Why not invest the money in renewables instead? In short, see above: energy storage solutions can’t yet compensate for intermittent producers. But note the ‘yet’; this is an industry in its infancy and technology gains should create opportunities. (Today’s offshore oil facilities are increasingly smarter and cheaper but there’s still much left to learn; everywhere has a learning curve.) Taking windfarm electricity and generating transportable hydrogen is just one possibility. On a smaller scale, improved roof-mounted solar panels can boost domestic micro-generation even in overcast Britain. The competing challenges here are to maintain living standards whilst cutting energy consumption and managing costs over the transition. None of this eliminates the need for large-scale baseload power (although some environmentalists disagree) but might well trim the number of Hinkleys we ultimately need.
We ought to be clear on one thing, though: encouraging clean technologies (where appropriate) shouldn’t be conflated with ‘virtue signalling’ on fashionable green issues. To draw an automotive parallel, Lutz remains a vocal climate sceptic yet recently declared that advances have made car electrification “inevitable”. Besides, anyone determined to follow the green agenda regardless might find it hard to keep up. Radiation fears once made nuclear unacceptable to the greens; today, many consider it the only means of addressing global warming concerns. Currently, tidal barrages are ‘in’ but wait until the impact on the local ecosystem gets factored in.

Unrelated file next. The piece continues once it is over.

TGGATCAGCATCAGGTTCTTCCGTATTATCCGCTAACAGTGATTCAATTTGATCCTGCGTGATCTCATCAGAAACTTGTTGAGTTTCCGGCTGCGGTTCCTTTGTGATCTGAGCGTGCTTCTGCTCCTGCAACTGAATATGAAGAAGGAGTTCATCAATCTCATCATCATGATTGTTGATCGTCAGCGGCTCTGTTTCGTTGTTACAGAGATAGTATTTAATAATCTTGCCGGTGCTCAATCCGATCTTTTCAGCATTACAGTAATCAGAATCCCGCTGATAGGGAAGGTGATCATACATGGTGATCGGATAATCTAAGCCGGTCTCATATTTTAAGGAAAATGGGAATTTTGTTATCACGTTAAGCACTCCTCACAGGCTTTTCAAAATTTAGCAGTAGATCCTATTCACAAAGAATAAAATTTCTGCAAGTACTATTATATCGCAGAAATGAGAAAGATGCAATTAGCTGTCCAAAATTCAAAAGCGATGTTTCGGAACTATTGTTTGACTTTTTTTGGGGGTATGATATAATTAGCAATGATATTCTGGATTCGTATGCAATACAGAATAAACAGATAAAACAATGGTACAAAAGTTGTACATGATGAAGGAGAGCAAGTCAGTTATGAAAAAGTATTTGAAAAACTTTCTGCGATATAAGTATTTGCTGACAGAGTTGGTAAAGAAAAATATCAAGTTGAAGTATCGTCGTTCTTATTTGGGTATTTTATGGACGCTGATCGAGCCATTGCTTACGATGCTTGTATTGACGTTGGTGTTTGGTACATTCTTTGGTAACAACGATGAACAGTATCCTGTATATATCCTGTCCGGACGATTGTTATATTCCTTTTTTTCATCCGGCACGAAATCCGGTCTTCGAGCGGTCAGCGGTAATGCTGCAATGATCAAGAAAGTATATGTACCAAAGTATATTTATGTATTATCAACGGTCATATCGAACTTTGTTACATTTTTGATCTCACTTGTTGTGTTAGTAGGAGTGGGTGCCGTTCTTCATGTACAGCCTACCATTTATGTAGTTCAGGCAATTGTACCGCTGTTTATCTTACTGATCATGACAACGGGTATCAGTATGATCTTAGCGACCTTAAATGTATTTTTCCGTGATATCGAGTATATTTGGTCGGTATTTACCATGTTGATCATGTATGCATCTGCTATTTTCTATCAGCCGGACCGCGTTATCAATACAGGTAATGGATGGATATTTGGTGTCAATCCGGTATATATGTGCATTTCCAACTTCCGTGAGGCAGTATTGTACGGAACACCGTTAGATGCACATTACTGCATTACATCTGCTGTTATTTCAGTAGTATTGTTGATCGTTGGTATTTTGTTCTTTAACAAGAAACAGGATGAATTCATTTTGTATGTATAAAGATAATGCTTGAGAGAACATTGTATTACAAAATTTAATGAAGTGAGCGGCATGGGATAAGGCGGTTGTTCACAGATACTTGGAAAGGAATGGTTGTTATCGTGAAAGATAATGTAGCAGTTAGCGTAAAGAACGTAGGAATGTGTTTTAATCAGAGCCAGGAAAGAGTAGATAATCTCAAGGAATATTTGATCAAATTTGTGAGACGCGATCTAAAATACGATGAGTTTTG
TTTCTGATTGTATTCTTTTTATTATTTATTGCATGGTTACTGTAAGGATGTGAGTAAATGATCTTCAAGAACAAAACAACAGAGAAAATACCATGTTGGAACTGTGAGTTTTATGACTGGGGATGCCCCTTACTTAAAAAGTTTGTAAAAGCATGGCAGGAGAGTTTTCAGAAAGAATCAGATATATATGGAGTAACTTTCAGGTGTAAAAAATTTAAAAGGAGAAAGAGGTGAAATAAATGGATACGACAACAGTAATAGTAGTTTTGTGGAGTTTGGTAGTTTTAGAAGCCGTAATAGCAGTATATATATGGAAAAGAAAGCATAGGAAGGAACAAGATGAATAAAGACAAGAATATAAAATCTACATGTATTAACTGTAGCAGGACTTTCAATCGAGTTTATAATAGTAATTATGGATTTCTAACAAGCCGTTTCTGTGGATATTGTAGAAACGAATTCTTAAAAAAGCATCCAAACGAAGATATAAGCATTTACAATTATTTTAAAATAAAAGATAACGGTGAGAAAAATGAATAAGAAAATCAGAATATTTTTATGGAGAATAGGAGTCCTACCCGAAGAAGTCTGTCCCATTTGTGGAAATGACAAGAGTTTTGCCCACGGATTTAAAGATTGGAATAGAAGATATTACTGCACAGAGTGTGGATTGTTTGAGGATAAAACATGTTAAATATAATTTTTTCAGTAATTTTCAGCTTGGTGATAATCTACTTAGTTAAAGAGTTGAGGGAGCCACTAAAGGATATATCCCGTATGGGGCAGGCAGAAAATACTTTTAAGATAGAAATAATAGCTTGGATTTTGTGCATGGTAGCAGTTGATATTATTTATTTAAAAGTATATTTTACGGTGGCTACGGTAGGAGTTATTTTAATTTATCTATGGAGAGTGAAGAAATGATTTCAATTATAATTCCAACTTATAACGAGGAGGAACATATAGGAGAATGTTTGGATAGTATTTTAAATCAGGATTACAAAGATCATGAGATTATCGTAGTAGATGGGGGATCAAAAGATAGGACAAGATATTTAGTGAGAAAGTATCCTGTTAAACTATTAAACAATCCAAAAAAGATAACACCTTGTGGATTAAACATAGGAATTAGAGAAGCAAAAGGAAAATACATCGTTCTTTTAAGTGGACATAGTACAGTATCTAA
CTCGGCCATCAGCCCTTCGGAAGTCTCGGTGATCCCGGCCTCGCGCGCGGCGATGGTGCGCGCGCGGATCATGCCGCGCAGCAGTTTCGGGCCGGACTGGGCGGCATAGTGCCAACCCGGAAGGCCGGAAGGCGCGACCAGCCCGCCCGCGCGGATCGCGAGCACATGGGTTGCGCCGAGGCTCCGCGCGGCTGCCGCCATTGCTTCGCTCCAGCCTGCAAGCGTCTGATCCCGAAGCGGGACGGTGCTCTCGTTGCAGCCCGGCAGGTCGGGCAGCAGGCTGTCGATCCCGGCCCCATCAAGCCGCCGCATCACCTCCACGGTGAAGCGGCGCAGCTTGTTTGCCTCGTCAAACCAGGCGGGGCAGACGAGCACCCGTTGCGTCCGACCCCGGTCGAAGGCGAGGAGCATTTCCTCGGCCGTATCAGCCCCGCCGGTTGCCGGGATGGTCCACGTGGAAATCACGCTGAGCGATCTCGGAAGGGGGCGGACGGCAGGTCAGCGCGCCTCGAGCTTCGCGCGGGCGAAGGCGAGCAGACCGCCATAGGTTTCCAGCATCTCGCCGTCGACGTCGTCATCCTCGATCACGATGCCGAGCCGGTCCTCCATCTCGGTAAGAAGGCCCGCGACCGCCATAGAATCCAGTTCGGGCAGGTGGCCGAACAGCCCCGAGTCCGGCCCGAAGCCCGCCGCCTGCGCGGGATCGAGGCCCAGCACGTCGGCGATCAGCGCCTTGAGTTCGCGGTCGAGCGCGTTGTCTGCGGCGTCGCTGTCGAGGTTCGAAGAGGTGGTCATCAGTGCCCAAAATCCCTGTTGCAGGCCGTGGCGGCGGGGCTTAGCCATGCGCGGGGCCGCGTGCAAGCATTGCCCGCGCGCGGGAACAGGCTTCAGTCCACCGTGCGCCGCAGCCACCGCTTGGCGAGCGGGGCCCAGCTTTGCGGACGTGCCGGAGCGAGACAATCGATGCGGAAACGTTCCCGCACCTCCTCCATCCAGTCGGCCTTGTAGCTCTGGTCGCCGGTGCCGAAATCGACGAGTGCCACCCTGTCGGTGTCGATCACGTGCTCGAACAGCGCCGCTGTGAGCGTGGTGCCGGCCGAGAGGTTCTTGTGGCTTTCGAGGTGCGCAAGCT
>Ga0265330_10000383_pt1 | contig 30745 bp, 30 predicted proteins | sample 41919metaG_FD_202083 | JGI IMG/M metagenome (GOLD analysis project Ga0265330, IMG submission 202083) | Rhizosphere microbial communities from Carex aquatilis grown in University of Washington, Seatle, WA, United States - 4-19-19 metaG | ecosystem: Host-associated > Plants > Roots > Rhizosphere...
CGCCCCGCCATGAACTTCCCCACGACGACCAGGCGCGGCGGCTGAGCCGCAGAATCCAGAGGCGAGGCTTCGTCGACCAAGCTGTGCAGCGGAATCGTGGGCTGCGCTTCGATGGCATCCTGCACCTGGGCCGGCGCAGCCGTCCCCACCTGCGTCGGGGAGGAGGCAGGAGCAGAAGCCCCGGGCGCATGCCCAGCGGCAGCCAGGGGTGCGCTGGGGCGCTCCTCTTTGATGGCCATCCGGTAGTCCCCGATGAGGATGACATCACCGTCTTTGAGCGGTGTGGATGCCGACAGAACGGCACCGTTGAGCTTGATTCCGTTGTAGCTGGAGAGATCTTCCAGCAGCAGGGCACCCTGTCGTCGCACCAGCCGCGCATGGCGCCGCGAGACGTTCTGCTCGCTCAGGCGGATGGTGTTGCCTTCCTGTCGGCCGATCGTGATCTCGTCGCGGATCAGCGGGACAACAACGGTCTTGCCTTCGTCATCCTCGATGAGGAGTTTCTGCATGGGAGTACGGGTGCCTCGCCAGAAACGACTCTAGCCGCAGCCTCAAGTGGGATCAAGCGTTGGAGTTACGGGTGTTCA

Does gas provide any answers? When I arrived in Aberdeen in 2000, the North Sea was meeting the nation’s requirements. This year it’ll deliver under half of what we need. A technically successful and publicly acceptable onshore shale campaign would arrest the decline but over-reliance inevitably locks us into long-term importation. Despite misgivings amongst environmentalists towards fossil fuels, gas looks set to continue its key role in our energy mix. Compared to nuclear, gas plants are quicker and cheaper to construct, more operationally-flexible and easier to decommission.